The 1995 film Waterworld was one of Hollywood’s most infamous budget busters – a mega-million-dollar post-apocalyptic thriller that, at the time, cost more than any other film ever made. It did a pretty decent job of sinking Kevin Costner’s career for the rest of the decade. More importantly, it may also have helped do the same to the idea of mankind living on the sea.
Though scientists aren’t predicting sea-level rises of the magnitude seen in Waterworld – hundreds of feet thanks to melting polar ice caps – we may have to plan for a world with much higher sea levels. There has long been a dream that one day mankind, or at least some of us, will live on the ocean. Designer and architect Buckminster Fuller saw cities at sea contributing to a sustainable future for humanity. But then floating cities evoked images of flop films, or worse, of wealthy “robber barons” escaping to the high seas for financial reasons. Now, several groups are trying to change this perception by researching technologies that could help create floating cities, or “seasteads”, which become innovative models of sustainability and peaceful cooperation.
Does this sound too futuristic? Then consider China’s Fujian Province, where the Tanka people have been settled at sea since 700AD. Pushed into coastal waters in wartime during the Tang Dynasty, these boat dwellers weren’t allowed to set foot on land until the second half of the 20th Century. Today, some 7,000 Tankas still maintain a sea farming life – possibly a preview of a future to come for many more of us. Before the industrialisation of agriculture, most people lived in land-based villages no larger or more complex than the Tankas’ simple water-based community. It took a series of green revolutions in farming technology to allow people to leave rural communities, and move into densely-populated urban areas. We see signs that a “blue revolution” in ocean harvesting technology is underway, suggesting floating cities can’t be far off.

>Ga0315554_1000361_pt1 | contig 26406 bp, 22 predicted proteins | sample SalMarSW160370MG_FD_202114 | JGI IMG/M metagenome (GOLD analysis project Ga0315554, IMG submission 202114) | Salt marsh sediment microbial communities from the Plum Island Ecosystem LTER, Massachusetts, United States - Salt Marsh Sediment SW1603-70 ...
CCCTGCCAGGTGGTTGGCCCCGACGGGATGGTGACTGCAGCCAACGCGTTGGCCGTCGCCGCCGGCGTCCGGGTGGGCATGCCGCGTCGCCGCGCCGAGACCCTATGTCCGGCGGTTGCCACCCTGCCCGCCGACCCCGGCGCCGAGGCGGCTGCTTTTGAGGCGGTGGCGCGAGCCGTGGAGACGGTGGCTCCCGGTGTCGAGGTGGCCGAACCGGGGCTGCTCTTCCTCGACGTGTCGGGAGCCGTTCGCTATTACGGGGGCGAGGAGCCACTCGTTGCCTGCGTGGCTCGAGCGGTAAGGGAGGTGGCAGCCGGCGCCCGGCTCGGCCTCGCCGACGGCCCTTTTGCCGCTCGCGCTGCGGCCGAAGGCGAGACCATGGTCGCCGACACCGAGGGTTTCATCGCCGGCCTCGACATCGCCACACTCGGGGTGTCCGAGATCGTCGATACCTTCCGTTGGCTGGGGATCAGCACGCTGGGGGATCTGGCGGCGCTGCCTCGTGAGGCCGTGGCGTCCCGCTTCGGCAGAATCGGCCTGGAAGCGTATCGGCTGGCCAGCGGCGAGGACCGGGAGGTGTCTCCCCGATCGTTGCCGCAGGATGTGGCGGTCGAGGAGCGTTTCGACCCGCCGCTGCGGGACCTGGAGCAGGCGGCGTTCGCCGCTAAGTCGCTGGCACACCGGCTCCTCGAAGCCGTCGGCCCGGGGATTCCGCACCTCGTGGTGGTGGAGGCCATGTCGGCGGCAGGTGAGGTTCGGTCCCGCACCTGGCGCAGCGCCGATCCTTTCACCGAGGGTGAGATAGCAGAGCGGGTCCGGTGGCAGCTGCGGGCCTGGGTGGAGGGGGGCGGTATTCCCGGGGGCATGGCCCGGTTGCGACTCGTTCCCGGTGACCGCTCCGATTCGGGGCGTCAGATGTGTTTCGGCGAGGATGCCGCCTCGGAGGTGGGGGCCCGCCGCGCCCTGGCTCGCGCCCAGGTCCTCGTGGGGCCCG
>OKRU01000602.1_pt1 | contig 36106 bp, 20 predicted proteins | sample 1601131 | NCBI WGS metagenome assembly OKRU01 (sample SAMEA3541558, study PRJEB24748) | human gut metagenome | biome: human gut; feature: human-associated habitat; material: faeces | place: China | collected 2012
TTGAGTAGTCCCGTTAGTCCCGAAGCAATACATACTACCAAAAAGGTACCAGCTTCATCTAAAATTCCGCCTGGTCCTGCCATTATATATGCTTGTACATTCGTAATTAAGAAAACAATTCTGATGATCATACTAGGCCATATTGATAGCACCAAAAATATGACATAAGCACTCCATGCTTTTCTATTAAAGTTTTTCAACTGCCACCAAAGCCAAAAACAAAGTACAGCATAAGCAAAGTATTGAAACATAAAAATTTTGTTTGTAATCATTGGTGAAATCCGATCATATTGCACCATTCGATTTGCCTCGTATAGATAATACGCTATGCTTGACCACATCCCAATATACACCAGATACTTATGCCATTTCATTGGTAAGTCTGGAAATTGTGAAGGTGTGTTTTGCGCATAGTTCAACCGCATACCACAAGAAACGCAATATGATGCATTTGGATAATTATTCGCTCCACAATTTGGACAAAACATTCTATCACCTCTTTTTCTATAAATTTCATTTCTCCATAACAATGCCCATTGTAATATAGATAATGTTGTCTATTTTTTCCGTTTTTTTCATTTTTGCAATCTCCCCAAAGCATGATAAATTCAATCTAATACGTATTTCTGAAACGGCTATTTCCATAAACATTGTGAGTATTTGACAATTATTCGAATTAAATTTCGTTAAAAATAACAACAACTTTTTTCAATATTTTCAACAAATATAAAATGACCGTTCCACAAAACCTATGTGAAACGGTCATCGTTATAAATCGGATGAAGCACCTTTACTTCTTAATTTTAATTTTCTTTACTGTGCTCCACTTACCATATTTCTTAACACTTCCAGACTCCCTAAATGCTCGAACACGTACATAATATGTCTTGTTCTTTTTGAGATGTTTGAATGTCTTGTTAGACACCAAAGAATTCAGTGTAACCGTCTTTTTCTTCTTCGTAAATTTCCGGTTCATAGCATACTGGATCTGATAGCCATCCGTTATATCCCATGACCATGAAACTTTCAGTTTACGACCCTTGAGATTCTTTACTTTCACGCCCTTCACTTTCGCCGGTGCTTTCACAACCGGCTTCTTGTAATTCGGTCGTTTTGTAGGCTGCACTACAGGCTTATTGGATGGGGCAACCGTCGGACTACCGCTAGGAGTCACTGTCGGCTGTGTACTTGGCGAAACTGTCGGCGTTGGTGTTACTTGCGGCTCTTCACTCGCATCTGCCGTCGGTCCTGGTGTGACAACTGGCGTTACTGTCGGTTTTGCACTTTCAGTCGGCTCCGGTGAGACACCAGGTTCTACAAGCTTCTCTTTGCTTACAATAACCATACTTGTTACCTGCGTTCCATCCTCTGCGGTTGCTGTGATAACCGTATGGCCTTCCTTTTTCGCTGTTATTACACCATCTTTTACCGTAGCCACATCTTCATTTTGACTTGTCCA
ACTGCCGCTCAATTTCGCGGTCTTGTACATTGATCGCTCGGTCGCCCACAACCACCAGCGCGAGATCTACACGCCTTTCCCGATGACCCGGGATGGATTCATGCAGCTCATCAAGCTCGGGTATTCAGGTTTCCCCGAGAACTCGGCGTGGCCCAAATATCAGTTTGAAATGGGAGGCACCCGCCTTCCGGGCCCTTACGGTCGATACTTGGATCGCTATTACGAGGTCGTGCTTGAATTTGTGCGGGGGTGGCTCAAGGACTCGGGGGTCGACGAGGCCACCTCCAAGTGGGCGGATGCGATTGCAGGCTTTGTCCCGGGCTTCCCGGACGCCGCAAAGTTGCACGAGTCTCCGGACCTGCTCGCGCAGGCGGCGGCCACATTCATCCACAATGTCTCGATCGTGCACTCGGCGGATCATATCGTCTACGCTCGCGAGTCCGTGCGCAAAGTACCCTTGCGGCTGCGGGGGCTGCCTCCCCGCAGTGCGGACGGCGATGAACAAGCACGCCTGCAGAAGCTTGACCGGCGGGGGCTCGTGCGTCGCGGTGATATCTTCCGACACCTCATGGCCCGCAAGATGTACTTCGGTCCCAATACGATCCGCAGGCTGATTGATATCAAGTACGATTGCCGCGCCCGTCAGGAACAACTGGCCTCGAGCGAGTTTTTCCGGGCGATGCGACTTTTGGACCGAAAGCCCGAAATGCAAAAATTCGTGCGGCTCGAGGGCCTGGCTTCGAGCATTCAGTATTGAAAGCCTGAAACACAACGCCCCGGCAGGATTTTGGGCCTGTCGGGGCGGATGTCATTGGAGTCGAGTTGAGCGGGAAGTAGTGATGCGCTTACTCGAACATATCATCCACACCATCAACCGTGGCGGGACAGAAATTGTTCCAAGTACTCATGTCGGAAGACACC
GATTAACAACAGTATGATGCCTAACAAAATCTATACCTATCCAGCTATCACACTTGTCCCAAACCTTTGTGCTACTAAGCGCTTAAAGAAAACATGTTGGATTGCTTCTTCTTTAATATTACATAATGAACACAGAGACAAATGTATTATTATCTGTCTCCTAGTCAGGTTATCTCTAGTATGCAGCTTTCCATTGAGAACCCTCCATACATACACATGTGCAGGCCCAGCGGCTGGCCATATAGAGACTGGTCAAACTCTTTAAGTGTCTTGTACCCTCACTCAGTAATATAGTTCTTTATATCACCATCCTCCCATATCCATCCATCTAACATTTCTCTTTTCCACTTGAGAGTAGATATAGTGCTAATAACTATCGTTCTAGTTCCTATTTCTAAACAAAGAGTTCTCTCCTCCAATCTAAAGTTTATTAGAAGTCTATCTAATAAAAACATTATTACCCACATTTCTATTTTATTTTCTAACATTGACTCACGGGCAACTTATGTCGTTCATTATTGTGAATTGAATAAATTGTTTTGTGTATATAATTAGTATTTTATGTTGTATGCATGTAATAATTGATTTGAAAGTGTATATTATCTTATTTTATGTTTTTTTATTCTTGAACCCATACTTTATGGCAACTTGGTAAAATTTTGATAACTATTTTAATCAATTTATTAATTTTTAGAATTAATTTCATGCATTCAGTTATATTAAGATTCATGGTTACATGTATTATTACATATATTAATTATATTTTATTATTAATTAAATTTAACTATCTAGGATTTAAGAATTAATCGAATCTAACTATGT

It may be a necessity – not merely a novelty – to inhabit the sea in the coming decades, but to do so will require the means to create reliable and sustainable food and power souces. Dwindling fish stocks from overfishing have prompted humanity to create farmed supplies, beginning with the most accessible environments on or near land. Yet most fish farming has not evolved beyond the low-tech cages and seaweed-draped lines anchored in shallow seas by ancient peoples like the Tankas. The most advanced methods of mass production employ harmful antibiotics and genetically modified feed in unnaturally crowded ponds on land.
But the drawbacks of current fish farming has created opportunities for technology like the floating “drifter pens” pioneered by Kampachi Farms. Given enough time, Kampachi Farms will replace stagnant ponds with GPS-tracked cages stitched out of copper wire to enable a constant inflow of fresh ocean water without flushing out the precious fish. These geodesic aquariums, inspired by Fuller’s prototypes for sturdy light-weight structures, will be let loose in swirling ocean gyres, where they only need occasional course-correction to maintain a rough position. This will be accomplished by nimble harvesting vessels driven by pioneers of this new life on the water.
Collapsing fisheries are of immediate concern, but land-based agriculture may also be in danger due to a predicted shortage of the crucial nutrient phosphorus by the year 2050. Once again, there could be a solution out at sea.
Blue Revolution Hawaii, led by Professor Patrick Takahashi, is another group planning for a future with thousands of floating cities. Takahashi and his team have devised a plan to enable large ships equipped with ocean thermal electric conversion, or Otec plants, in which warm surface waters interact with cold water “upwelled” from the deep ocean to drive a large power turbine. The cool water pumped to the surface contains the exact ratio of nutrients – including phosphorus – needed to support plant growth.